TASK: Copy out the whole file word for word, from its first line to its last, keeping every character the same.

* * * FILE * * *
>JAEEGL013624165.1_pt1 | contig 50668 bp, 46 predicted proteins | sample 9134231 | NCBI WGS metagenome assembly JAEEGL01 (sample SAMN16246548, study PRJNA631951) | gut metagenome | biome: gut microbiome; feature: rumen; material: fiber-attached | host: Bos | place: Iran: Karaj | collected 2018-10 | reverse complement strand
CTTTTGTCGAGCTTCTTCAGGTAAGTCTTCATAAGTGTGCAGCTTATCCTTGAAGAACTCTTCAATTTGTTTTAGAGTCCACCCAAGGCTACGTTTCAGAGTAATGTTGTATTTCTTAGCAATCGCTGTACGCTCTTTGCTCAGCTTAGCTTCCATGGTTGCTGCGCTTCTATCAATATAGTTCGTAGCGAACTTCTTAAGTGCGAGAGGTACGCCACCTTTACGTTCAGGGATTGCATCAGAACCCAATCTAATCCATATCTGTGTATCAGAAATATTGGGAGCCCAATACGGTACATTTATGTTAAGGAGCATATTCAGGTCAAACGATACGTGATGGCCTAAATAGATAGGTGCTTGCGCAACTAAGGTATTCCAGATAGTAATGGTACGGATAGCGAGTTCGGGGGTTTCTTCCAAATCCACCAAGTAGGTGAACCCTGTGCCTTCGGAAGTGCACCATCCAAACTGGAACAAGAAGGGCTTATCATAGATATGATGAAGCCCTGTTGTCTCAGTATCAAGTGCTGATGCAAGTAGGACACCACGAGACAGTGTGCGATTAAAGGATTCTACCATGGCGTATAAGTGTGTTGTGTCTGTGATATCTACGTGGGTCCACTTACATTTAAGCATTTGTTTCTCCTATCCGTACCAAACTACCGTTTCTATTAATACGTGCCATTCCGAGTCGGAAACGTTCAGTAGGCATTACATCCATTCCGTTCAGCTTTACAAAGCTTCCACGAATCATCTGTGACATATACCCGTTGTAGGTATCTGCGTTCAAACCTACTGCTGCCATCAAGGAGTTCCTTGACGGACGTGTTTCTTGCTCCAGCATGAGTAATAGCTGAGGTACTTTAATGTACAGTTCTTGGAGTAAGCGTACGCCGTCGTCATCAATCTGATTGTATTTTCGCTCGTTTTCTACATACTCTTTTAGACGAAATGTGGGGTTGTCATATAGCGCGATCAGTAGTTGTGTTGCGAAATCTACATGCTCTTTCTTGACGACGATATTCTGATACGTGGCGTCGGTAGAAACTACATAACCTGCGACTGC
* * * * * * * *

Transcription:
>JAEEGL013624165.1_pt1 | contig 50668 bp, 46 predicted proteins | sample 9134231 | NCBI WGS metagenome assembly JAEEGL01 (sample SAMN16246548, study PRJNA631951) | gut metagenome | biome: gut microbiome; feature: rumen; material: fiber-attached | host: Bos | place: Iran: Karaj | collected 2018-10 | reverse complement strand
CTTTTGTCGAGCTTCTTCAGGTAAGTCTTCATAAGTGTGCAGCTTATCCTTGAAGAACTCTTCAATTTGTTTTAGAGTCCACCCAAGGCTACGTTTCAGAGTAATGTTGTATTTCTTAGCAATCGCTGTACGCTCTTTGCTCAGCTTAGCTTCCATGGTTGCTGCGCTTCTATCAATATAGTTCGTAGCGAACTTCTTAAGTGCGAGAGGTACGCCACCTTTACGTTCAGGGATTGCATCAGAACCCAATCTAATCCATATCTGTGTATCAGAAATATTGGGAGCCCAATACGGTACATTTATGTTAAGGAGCATATTCAGGTCAAACGATACGTGATGGCCTAAATAGATAGGTGCTTGCGCAACTAAGGTATTCCAGATAGTAATGGTACGGATAGCGAGTTCGGGGGTTTCTTCCAAATCCACCAAGTAGGTGAACCCTGTGCCTTCGGAAGTGCACCATCCAAACTGGAACAAGAAGGGCTTATCATAGATATGATGAAGCCCTGTTGTCTCAGTATCAAGTGCTGATGCAAGTAGGACACCACGAGACAGTGTGCGATTAAAGGATTCTACCATGGCGTATAAGTGTGTTGTGTCTGTGATATCTACGTGGGTCCACTTACATTTAAGCATTTGTTTCTCCTATCCGTACCAAACTACCGTTTCTATTAATACGTGCCATTCCGAGTCGGAAACGTTCAGTAGGCATTACATCCATTCCGTTCAGCTTTACAAAGCTTCCACGAATCATCTGTGACATATACCCGTTGTAGGTATCTGCGTTCAAACCTACTGCTGCCATCAAGGAGTTCCTTGACGGACGTGTTTCTTGCTCCAGCATGAGTAATAGCTGAGGTACTTTAATGTACAGTTCTTGGAGTAAGCGTACGCCGTCGTCATCAATCTGATTGTATTTTCGCTCGTTTTCTACATACTCTTTTAGACGAAATGTGGGGTTGTCATATAGCGCGATCAGTAGTTGTGTTGCGAAATCTACATGCTCTTTCTTGACGACGATATTCTGATACGTGGCGTCGGTAGAAACTACATAACCTGCGACTGC